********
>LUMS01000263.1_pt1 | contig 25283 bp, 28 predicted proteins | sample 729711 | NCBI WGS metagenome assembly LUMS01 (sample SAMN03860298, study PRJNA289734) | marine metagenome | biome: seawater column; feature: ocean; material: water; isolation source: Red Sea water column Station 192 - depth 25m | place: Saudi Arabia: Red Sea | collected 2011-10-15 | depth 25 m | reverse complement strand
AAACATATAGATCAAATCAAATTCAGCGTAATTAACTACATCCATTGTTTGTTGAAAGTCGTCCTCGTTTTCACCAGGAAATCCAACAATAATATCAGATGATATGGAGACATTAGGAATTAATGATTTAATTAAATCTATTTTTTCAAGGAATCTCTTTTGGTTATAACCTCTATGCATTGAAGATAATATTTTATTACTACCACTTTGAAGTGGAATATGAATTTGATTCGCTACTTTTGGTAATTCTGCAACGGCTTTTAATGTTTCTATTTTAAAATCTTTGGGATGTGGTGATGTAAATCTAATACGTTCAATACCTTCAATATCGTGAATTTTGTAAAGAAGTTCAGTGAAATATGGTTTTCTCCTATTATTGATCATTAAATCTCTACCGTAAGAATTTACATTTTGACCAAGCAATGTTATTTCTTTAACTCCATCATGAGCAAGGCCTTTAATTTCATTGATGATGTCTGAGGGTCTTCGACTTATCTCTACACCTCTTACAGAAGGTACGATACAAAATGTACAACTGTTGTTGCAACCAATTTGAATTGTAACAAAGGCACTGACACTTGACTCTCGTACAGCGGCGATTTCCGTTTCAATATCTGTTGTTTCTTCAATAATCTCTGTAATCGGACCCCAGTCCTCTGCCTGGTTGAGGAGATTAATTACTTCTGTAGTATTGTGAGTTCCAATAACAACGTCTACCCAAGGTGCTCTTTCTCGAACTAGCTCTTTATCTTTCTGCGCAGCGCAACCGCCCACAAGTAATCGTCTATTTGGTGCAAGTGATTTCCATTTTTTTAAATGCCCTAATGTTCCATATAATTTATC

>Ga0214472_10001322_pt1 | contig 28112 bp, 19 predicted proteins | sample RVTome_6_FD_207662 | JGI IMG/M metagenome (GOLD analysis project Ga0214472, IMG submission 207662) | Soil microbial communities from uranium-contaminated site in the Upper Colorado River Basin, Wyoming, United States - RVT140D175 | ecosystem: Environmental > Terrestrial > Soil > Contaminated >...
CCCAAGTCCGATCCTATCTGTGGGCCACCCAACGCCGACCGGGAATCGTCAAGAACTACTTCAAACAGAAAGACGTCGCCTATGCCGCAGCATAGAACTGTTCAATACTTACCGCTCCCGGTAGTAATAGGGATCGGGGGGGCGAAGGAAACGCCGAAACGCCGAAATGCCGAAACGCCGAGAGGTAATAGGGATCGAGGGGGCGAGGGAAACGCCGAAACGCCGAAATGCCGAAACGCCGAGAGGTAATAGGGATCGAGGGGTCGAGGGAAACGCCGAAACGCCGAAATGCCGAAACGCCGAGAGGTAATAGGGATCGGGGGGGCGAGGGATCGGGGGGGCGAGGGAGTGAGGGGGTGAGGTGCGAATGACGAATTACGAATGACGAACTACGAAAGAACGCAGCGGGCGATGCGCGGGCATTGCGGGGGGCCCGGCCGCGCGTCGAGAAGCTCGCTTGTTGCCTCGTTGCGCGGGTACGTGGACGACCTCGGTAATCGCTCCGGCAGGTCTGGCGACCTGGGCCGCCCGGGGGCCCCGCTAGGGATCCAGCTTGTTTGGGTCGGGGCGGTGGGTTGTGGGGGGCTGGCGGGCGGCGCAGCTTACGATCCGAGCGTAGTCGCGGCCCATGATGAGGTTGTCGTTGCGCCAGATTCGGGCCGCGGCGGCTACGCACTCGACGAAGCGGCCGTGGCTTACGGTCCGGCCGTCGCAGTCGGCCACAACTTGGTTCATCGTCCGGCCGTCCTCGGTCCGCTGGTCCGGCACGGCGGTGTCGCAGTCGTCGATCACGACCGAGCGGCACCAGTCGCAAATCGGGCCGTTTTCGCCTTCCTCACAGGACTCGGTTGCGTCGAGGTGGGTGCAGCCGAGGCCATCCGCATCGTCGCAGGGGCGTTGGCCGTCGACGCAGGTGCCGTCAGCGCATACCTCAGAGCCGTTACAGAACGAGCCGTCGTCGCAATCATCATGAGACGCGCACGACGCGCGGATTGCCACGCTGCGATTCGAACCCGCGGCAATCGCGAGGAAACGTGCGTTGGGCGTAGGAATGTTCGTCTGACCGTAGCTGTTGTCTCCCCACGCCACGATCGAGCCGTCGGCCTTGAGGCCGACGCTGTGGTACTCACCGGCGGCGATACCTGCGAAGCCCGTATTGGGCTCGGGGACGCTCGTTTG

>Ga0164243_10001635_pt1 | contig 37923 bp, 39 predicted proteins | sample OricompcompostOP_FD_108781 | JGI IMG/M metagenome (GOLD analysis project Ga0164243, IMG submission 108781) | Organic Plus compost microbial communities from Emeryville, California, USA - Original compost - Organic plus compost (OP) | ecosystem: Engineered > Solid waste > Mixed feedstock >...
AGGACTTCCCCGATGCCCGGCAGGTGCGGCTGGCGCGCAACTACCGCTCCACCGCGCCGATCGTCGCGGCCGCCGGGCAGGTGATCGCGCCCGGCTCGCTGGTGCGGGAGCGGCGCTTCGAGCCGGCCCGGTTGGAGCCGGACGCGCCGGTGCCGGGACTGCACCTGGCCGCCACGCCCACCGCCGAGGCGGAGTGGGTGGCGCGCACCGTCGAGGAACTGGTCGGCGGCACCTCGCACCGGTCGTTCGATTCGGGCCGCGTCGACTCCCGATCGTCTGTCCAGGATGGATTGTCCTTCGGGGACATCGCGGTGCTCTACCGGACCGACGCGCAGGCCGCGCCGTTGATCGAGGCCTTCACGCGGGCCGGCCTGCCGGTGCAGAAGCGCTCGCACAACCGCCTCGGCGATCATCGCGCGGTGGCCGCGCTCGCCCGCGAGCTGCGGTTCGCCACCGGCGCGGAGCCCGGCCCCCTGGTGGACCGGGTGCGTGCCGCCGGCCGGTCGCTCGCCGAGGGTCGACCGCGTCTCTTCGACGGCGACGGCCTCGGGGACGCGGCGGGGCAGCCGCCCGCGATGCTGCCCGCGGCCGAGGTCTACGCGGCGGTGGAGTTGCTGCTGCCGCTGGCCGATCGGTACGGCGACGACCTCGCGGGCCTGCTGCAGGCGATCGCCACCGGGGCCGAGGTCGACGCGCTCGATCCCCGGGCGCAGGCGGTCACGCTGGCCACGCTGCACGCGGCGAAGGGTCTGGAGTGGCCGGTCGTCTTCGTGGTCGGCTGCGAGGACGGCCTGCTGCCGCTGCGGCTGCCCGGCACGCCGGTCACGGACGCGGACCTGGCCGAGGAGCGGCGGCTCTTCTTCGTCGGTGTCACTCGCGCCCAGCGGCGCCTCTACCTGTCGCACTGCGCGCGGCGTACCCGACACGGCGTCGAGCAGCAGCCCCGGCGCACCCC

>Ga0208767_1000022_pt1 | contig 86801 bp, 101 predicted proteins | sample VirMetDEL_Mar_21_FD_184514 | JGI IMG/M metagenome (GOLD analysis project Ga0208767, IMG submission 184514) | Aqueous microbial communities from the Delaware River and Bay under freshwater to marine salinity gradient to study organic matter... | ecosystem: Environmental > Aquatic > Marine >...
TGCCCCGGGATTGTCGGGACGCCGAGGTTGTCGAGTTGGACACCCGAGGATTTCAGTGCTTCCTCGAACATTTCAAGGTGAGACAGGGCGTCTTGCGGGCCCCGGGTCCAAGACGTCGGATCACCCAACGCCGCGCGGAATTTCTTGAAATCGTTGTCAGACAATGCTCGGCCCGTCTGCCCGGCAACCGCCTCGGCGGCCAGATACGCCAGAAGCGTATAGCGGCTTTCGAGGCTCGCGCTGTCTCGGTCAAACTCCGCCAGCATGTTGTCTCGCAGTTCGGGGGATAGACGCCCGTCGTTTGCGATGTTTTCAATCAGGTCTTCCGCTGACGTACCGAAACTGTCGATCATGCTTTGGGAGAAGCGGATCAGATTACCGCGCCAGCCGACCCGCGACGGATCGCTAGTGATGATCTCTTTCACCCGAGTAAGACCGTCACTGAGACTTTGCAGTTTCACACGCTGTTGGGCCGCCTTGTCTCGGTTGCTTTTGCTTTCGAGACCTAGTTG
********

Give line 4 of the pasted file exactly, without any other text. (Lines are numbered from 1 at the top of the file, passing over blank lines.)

CCCAAGTCCGATCCTATCTGTGGGCCACCCAACGCCGACCGGGAATCGTCAAGAACTACTTCAAACAGAAAGACGTCGCCTATGCCGCAGCATAGAACTGTTCAATACTTACCGCTCCCGGTAGTAATAGGGATCGGGGGGGCGAAGGAAACGCCGAAACGCCGAAATGCCGAAACGCCGAGAGGTAATAGGGATCGAGGGGGCGAGGGAAACGCCGAAACGCCGAAATGCCGAAACGCCGAGAGGTAATAGGGATCGAGGGGTCGAGGGAAACGCCGAAACGCCGAAATGCCGAAACGCCGAGAGGTAATAGGGATCGGGGGGGCGAGGGATCGGGGGGGCGAGGGAGTGAGGGGGTGAGGTGCGAATGACGAATTACGAATGACGAACTACGAAAGAACGCAGCGGGCGATGCGCGGGCATTGCGGGGGGCCCGGCCGCGCGTCGAGAAGCTCGCTTGTTGCCTCGTTGCGCGGGTACGTGGACGACCTCGGTAATCGCTCCGGCAGGTCTGGCGACCTGGGCCGCCCGGGGGCCCCGCTAGGGATCCAGCTTGTTTGGGTCGGGGCGGTGGGTTGTGGGGGGCTGGCGGGCGGCGCAGCTTACGATCCGAGCGTAGTCGCGGCCCATGATGAGGTTGTCGTTGCGCCAGATTCGGGCCGCGGCGGCTACGCACTCGACGAAGCGGCCGTGGCTTACGGTCCGGCCGTCGCAGTCGGCCACAACTTGGTTCATCGTCCGGCCGTCCTCGGTCCGCTGGTCCGGCACGGCGGTGTCGCAGTCGTCGATCACGACCGAGCGGCACCAGTCGCAAATCGGGCCGTTTTCGCCTTCCTCACAGGACTCGGTTGCGTCGAGGTGGGTGCAGCCGAGGCCATCCGCATCGTCGCAGGGGCGTTGGCCGTCGACGCAGGTGCCGTCAGCGCATACCTCAGAGCCGTTACAGAACGAGCCGTCGTCGCAATCATCATGAGACGCGCACGACGCGCGGATTGCCACGCTGCGATTCGAACCCGCGGCAATCGCGAGGAAACGTGCGTTGGGCGTAGGAATGTTCGTCTGACCGTAGCTGTTGTCTCCCCACGCCACGATCGAGCCGTCGGCCTTGAGGCCGACGCTGTGGTACTCACCGGCGGCGATACCTGCGAAGCCCGTATTGGGCTCGGGGACGCTCGTTTG